I’ve listed the first 5 signs it’s time to leave your veterinary practice in Part 1. The remaining 5 signs below are equally important. Feel free to list more signs or relate personal experiences!
6. Compromised Patient Care
Do patients sit in their filthy cages all day? Tipped over water dish never filled? If your practice fails at basic care for patients, it will never excel at advanced medical care. Practices that competently complete the basics are easy to find; Finding practices that excel at advanced care proves more challenging.
A dear friend told me about a nightmare hospital where they put on the facade of a referral hospital, even providing blood products. Of course, not one of the support staff members knew how to perform a blood transfusion. Couple that with their lack of transfusion supplies and you’ve dialed up a situation for poor patient care.
Compromised patient care, at any level, is a deal breaker. Clients entrust their beloved pets to veterinary hospitals and believe we will rightly care for them. We are obligated to peak performance. If a practice does not have its focus on patient care, refuse to compromise.
7. The Practice Is Chronically Understaffed
The formula for stress at work:
Stress = Too many tasks + Too few employees – Patient care (see #6).
If your practice is always hiring, firing, or losing employees, you can bet that turn-over rate is an indicator of severe dysfunction traceable to the leadership. Practices with high churn rates find themselves in a perpetual cycle of being understaffed. High churn also means new employees in need of training. But without staff who trains them? Too few and untrained employees results in one big problem: Poor patient care!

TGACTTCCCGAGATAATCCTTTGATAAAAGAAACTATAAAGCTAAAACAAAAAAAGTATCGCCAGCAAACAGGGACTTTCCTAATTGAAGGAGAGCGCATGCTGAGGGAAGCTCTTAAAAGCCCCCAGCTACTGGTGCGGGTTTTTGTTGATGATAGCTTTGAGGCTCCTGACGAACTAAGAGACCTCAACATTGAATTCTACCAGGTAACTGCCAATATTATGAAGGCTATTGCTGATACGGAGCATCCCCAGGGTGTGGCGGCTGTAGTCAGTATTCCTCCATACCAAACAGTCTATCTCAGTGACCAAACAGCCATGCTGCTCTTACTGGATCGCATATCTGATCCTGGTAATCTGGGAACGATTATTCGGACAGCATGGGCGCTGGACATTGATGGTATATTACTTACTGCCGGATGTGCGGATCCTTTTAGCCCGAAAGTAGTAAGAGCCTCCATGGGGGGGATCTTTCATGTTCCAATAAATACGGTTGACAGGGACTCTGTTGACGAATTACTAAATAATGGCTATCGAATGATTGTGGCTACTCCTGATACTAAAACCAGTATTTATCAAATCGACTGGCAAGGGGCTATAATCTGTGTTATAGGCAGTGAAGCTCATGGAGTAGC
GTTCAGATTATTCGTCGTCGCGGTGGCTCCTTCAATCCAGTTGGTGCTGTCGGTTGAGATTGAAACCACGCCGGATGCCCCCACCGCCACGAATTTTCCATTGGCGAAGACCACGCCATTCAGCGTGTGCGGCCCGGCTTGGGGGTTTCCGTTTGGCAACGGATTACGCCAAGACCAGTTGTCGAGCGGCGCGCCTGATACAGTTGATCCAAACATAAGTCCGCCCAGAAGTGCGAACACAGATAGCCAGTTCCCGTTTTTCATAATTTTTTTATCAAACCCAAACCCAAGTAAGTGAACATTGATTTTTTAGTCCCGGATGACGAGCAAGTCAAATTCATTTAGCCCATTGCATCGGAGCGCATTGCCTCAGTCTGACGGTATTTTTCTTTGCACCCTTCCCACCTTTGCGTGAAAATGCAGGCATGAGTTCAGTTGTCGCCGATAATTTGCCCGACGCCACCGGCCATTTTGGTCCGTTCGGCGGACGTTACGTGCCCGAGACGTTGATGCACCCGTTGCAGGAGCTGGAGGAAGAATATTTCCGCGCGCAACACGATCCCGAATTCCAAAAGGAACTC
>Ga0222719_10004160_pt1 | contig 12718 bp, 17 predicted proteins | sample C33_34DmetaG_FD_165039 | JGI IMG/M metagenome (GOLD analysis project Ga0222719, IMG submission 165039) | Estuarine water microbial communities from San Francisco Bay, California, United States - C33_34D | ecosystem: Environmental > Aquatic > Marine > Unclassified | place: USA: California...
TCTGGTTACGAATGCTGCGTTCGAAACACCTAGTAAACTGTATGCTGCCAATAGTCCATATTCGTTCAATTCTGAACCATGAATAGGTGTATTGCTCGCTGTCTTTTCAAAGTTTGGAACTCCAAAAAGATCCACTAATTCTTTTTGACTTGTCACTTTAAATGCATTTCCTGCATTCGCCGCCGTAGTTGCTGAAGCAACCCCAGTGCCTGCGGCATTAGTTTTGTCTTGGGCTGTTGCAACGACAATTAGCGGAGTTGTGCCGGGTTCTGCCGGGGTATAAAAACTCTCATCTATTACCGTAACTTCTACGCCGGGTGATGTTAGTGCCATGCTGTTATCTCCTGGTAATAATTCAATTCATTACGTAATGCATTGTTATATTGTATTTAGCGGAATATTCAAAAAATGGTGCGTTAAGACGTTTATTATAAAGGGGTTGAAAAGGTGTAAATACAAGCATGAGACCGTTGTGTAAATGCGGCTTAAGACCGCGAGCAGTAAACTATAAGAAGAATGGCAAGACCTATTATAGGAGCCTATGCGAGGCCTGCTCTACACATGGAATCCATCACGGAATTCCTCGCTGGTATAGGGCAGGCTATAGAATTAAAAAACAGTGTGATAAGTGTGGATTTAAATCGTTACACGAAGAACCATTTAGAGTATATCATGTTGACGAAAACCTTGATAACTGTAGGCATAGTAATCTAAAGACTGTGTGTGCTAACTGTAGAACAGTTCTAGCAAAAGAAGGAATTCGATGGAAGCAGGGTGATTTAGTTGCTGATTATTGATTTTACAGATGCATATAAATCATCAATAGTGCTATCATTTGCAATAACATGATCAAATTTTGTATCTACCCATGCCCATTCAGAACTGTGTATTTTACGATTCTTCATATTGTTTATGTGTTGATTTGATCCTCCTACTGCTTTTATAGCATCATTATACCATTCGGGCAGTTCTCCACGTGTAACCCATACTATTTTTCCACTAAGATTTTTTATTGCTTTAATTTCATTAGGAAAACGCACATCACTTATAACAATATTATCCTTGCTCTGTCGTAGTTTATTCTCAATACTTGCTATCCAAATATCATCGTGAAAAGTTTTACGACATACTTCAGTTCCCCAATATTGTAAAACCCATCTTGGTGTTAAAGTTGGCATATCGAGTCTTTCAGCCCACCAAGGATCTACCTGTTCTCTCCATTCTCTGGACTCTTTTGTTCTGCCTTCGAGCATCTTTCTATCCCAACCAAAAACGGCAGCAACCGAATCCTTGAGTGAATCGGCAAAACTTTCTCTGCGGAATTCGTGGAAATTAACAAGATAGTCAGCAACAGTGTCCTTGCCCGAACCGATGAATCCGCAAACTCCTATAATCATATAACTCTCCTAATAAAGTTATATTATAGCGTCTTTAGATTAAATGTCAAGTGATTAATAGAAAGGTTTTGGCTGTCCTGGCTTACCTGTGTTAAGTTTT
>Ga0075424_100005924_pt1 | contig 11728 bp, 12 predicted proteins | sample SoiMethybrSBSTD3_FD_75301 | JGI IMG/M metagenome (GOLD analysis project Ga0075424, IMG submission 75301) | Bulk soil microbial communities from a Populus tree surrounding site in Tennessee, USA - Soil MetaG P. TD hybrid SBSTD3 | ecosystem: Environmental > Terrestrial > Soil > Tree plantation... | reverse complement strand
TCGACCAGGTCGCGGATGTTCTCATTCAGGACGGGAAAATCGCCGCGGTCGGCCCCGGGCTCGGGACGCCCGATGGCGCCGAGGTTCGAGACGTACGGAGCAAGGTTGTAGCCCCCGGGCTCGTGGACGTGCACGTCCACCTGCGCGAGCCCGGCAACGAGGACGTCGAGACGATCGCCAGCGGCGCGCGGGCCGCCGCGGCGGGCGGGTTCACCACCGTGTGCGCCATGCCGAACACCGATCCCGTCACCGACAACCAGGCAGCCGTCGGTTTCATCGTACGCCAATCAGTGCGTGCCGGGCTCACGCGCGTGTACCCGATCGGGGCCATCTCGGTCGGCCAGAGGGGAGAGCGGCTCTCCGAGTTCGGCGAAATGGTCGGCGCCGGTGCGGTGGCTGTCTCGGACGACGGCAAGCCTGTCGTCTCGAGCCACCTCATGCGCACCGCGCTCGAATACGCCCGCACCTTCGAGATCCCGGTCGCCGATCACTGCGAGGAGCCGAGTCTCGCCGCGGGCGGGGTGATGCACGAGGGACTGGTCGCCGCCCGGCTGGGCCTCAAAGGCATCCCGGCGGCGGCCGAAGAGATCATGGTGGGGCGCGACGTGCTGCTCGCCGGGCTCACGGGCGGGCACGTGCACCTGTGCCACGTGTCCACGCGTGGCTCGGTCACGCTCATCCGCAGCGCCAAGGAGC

8. Lies, Lies, Lies
Whether it’s lying to employees or lying to clients, businesses built on lies are dangerous. Evacuate now.
9. Inability to Effect Change
The ability to effect change is integral to feeling like a contributing member of a practice. Having ideas for improvement embraced and implemented rewards free-thinking employees. Movers and shakers become frustrated when their repeated attempts at correcting problems are thwarted by ineffectual leadership.
If you’re ideas and offerings are met with cold stares, or worse, promises of compromise that never come to fruition, perhaps it’s time leave for fertile ground.
10. Life Has Changed
The fluidity of life can alter your needs so that jobs that formerly fit well then may not fit now. Marriage, children, illness, and family struggles all may change your employment needs. It’s never wrong to seek a job that fulfills your financial needs, provides better benefits, or offers the hours compatible with your life.
If you are in the market for a new job in the poor economy, perseverance and ingenuity are key. Make yourself more marketable by filling niches. Create job opportunities instead of just pouring over the classifieds. Thinking outside the box just may open doors for job fulfillment!